Covenant requiring approval of plans no longer enforceable

Hugh Ellins

Deeds to many properties include a covenant not to build without the consent of a named person/s

A 2021 reported case has decided that if the named person/s are dead then the covenant is not enforceable.

In the case of Savage v 60 Kent Road (Maintenance) Ltd, an application was made to the Lands Tribunal for the modification or extinguishment of a covenant

The covenant, made in 1961, prevented the landowner from erecting buildings or making alterations to the external appearance of buildings “otherwise than in accordance with plans and specifications to be submitted to and approved by the Vendors Surveyor”. The covenant included a requirement to pay to the surveyor a fee of two pounds two shillings in respect of plans and specifications submitted for approval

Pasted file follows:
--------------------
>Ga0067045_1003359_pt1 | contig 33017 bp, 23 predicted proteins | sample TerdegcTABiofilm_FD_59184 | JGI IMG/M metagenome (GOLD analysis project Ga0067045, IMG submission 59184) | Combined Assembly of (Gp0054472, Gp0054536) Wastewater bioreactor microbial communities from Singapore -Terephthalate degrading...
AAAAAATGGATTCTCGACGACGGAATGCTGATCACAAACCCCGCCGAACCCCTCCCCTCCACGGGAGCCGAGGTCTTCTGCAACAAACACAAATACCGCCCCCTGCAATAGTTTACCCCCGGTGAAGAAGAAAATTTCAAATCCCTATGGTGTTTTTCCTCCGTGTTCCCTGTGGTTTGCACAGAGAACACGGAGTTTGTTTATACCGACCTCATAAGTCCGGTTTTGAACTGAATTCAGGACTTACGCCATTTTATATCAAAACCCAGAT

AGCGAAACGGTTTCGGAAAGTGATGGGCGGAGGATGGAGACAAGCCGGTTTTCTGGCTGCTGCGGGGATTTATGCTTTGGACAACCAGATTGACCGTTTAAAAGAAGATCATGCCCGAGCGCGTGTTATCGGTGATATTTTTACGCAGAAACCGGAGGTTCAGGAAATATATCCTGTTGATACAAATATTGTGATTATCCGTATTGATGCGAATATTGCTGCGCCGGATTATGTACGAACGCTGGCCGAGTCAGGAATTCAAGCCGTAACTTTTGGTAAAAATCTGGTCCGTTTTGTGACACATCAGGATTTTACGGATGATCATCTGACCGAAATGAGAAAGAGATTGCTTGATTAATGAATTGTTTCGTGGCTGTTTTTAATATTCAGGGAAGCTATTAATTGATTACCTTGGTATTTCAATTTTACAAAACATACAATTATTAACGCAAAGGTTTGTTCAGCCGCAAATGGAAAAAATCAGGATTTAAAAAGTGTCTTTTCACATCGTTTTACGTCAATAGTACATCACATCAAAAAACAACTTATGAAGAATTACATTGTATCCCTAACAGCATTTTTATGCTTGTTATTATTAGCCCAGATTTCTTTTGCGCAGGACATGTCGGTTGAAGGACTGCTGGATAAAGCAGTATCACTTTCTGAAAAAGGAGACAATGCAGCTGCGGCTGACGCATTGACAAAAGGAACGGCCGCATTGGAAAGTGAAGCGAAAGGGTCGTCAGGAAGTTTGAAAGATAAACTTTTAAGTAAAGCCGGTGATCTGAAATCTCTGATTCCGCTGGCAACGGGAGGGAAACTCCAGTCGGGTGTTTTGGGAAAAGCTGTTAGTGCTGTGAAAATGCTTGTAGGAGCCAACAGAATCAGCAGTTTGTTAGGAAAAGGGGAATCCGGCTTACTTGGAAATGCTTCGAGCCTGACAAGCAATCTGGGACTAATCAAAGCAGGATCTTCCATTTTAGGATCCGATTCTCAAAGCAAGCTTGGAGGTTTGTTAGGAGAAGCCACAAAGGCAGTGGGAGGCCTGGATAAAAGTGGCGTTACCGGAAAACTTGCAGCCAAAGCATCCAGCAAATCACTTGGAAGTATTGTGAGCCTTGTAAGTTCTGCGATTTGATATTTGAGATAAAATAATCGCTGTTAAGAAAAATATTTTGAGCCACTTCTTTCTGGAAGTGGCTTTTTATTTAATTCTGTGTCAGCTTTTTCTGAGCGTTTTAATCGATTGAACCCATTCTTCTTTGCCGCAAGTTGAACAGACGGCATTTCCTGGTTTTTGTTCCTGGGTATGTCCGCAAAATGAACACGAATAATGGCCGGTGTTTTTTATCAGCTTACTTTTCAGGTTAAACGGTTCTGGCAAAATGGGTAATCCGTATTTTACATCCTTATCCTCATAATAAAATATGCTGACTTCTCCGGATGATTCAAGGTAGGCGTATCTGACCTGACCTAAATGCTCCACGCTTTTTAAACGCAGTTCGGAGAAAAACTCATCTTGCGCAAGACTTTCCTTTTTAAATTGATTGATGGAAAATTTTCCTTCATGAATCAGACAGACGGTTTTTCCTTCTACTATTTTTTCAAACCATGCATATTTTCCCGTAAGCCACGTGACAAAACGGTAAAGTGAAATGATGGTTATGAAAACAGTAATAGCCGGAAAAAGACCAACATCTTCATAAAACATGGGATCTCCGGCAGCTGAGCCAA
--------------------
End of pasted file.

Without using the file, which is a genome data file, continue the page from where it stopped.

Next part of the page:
All of the original vendors had died.

The Tribunal Judge said  “There is a body of case law authority … to the effect that where there is a restriction against building or making alterations without the prior approval of plans or specifications, and the power of approval is no longer exercisable because the person with such power is no longer in existence, then the restriction automatically lapses.”

He ruled that the covenant had become obsolete and should therefore be discharged. With the death of the last of the original vendors, the power to approve plans and specifications had lapsed, leading to the restriction itself becoming obsolete.

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Hugh Ellins – December 2021